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Ureterotomy with exploration or drainage (separate procedure)

CPT4 code

Name of the Procedure:

Ureterotomy with exploration or drainage
Common name(s): Ureterotomy
Technical/medical term: Ureteral Exploration


Ureterotomy with exploration or drainage is a surgical procedure where an incision is made into the ureter to examine its interior or drain any obstruction. It's performed to diagnose or treat issues within the ureter, such as blockages or stones.


The procedure addresses conditions like ureteral strictures, obstructions, or stones that could impede urine flow from the kidneys to the bladder. The goal is to restore normal urine flow, relieve pain, and prevent further complications such as infections or kidney damage.


  • Recurrent urinary tract infections
  • Severe, unrelievable pain due to ureteral obstruction
  • Visible blood in urine (hematuria)
  • Failure of nonsurgical treatments for ureteral stones or strictures
  • Kidney function deterioration due to prolonged obstruction


  • Pre-procedure fasting typically for 6-8 hours.
  • Medication adjustments, particularly blood thinners.
  • Diagnostic tests such as CT scans, MRIs, urine tests, or blood tests.
  • Preoperative evaluation to assess overall health and operative risk.

Procedure Description

  1. The patient is given general anesthesia.
  2. An incision is made in the abdomen or along the urinary tract to access the ureter.
  3. The ureter is carefully opened to allow for examination or the removal of obstructions like stones; any necessary drainage is performed.
  4. The ureter and surrounding area are inspected for any additional issues.
  5. The ureter is sutured back together, and the incision is closed.
  6. A stent may be placed in the ureter to ensure it remains open as it heals.

Tools: Scalpel, sutures, stent, laparoscopic instruments.
Anesthesia: General anesthesia.


The procedure typically takes 1-2 hours, depending on the complexity of the case.


Ureterotomy with exploration or drainage is performed in a hospital operating room or a specialized surgical center.


  • Urologist or surgical specialist
  • Anesthesiologist
  • Surgical nurses
  • Operating room technicians

Risks and Complications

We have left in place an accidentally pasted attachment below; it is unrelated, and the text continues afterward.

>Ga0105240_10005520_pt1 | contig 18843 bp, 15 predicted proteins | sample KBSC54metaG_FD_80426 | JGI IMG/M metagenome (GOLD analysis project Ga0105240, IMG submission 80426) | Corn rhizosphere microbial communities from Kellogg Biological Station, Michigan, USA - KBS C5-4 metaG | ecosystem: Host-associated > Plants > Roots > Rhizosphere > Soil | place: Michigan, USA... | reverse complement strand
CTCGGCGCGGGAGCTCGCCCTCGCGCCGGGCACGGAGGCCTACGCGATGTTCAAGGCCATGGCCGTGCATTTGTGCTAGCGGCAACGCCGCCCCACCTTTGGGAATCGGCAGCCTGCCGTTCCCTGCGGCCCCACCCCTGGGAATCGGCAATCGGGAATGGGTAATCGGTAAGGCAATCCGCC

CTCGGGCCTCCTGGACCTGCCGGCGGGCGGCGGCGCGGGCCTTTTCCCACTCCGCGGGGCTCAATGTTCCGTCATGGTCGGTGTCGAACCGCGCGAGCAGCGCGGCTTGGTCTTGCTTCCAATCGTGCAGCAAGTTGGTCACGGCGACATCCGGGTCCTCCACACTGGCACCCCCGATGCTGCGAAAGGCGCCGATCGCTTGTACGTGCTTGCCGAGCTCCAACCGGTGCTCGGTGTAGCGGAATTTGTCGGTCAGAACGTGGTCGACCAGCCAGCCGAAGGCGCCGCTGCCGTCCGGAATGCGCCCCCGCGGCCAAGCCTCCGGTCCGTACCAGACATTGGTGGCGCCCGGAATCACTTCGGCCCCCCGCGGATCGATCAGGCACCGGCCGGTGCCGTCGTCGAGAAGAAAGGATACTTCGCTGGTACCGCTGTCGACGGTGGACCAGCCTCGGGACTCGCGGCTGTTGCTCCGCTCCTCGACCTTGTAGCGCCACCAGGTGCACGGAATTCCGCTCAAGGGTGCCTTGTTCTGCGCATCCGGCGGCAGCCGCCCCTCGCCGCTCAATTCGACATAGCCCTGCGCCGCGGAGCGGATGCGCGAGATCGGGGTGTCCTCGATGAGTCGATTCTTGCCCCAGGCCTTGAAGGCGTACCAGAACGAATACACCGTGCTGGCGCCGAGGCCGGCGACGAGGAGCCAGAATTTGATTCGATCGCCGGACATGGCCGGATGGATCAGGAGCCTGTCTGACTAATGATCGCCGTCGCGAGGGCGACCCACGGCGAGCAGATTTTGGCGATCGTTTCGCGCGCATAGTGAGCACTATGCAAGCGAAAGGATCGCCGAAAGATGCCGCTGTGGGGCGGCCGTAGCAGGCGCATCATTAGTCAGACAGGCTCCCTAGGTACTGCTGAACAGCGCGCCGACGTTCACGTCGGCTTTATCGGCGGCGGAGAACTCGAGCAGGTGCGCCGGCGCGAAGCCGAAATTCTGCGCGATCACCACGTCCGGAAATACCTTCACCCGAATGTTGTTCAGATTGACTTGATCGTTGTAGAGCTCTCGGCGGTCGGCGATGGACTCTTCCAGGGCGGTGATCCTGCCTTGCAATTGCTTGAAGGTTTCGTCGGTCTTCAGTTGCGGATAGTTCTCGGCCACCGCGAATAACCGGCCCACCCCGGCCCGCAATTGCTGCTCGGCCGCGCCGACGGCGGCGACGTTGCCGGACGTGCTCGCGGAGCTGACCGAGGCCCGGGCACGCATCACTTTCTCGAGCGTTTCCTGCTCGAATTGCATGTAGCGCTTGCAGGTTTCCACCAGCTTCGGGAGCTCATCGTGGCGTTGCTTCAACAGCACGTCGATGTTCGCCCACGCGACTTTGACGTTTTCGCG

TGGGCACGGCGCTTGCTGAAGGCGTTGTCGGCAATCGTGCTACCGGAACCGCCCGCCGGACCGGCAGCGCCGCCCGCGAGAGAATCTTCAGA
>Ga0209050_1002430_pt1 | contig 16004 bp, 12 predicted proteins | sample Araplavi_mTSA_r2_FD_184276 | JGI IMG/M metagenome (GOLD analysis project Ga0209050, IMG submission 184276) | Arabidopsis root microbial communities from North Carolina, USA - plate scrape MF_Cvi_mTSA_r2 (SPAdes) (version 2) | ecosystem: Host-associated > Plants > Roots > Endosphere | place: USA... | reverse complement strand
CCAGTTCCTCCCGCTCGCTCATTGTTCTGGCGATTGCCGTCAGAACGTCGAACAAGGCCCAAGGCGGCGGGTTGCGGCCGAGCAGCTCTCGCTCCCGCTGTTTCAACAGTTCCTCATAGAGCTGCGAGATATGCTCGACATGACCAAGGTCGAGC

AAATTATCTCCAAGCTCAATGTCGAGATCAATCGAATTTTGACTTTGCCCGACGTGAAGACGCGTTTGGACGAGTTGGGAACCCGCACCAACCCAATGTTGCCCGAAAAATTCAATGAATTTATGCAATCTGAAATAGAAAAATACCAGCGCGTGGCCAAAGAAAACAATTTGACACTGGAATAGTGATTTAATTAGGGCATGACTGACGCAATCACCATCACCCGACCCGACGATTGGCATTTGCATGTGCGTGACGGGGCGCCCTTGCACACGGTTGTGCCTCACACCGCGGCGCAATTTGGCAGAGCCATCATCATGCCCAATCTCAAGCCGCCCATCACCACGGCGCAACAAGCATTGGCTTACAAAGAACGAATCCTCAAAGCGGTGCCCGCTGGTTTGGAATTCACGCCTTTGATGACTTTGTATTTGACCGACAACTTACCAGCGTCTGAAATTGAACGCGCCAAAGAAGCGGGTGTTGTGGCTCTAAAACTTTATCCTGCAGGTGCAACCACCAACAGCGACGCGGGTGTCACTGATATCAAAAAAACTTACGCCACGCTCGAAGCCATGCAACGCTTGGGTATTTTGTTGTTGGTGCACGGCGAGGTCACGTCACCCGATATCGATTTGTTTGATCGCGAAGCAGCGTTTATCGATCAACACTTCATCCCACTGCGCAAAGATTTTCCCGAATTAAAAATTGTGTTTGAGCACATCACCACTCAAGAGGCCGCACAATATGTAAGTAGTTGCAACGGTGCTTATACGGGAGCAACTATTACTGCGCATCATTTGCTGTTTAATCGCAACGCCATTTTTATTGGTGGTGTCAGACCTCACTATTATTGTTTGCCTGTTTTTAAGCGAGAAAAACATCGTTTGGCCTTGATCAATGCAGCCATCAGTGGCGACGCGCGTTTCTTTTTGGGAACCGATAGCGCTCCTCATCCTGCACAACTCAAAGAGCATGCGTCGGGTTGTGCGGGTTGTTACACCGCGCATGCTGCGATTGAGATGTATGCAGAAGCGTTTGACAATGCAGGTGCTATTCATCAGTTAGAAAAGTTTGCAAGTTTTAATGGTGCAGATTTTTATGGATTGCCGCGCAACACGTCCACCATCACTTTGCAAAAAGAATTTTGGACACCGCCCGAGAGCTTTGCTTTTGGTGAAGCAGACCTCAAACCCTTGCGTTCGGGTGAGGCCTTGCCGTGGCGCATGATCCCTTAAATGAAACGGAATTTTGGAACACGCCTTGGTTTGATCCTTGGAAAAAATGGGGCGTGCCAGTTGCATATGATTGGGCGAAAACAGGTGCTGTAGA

• Infection
  • Bleeding
  • Injury to surrounding organs or tissues
  • Urine leakage from the ureter
  • Scar tissue formation leading to future obstructions
  • Anesthetic risks


  • Relief from pain and discomfort
  • Restoration of normal urine flow
  • Prevention of kidney damage and recurrent infections
  • Improved overall kidney function

    Benefits are typically realized shortly after recovery from surgery.


  • Hospital stay for 1-2 days post-procedure.
  • Pain management with prescribed medications.
  • Instructions on keeping the incision site clean and dry.
  • Avoiding heavy lifting or strenuous activity for several weeks.
  • Follow-up appointments for removal of any stent and monitoring recovery.


  • Minimally invasive procedures like ureteroscopy or percutaneous nephrolithotomy.
  • Non-surgical options such as medication to dissolve stones or dilate strictures.
  • Shock wave lithotripsy to break down stones.

    Pros and cons:

  • Minimally invasive options may have shorter recovery times but might not be suitable for all cases.
  • Non-surgical methods may be less effective for large or complicated obstructions.

Patient Experience

During the procedure, the patient is under general anesthesia and will not feel pain. After the procedure, patients may experience some discomfort or pain at the incision site, which can be managed with pain medications. There might be mild to moderate pain as the ureter heals, especially if a stent is placed. Following the surgeon's post-operative instructions ensures optimal healing and comfort.

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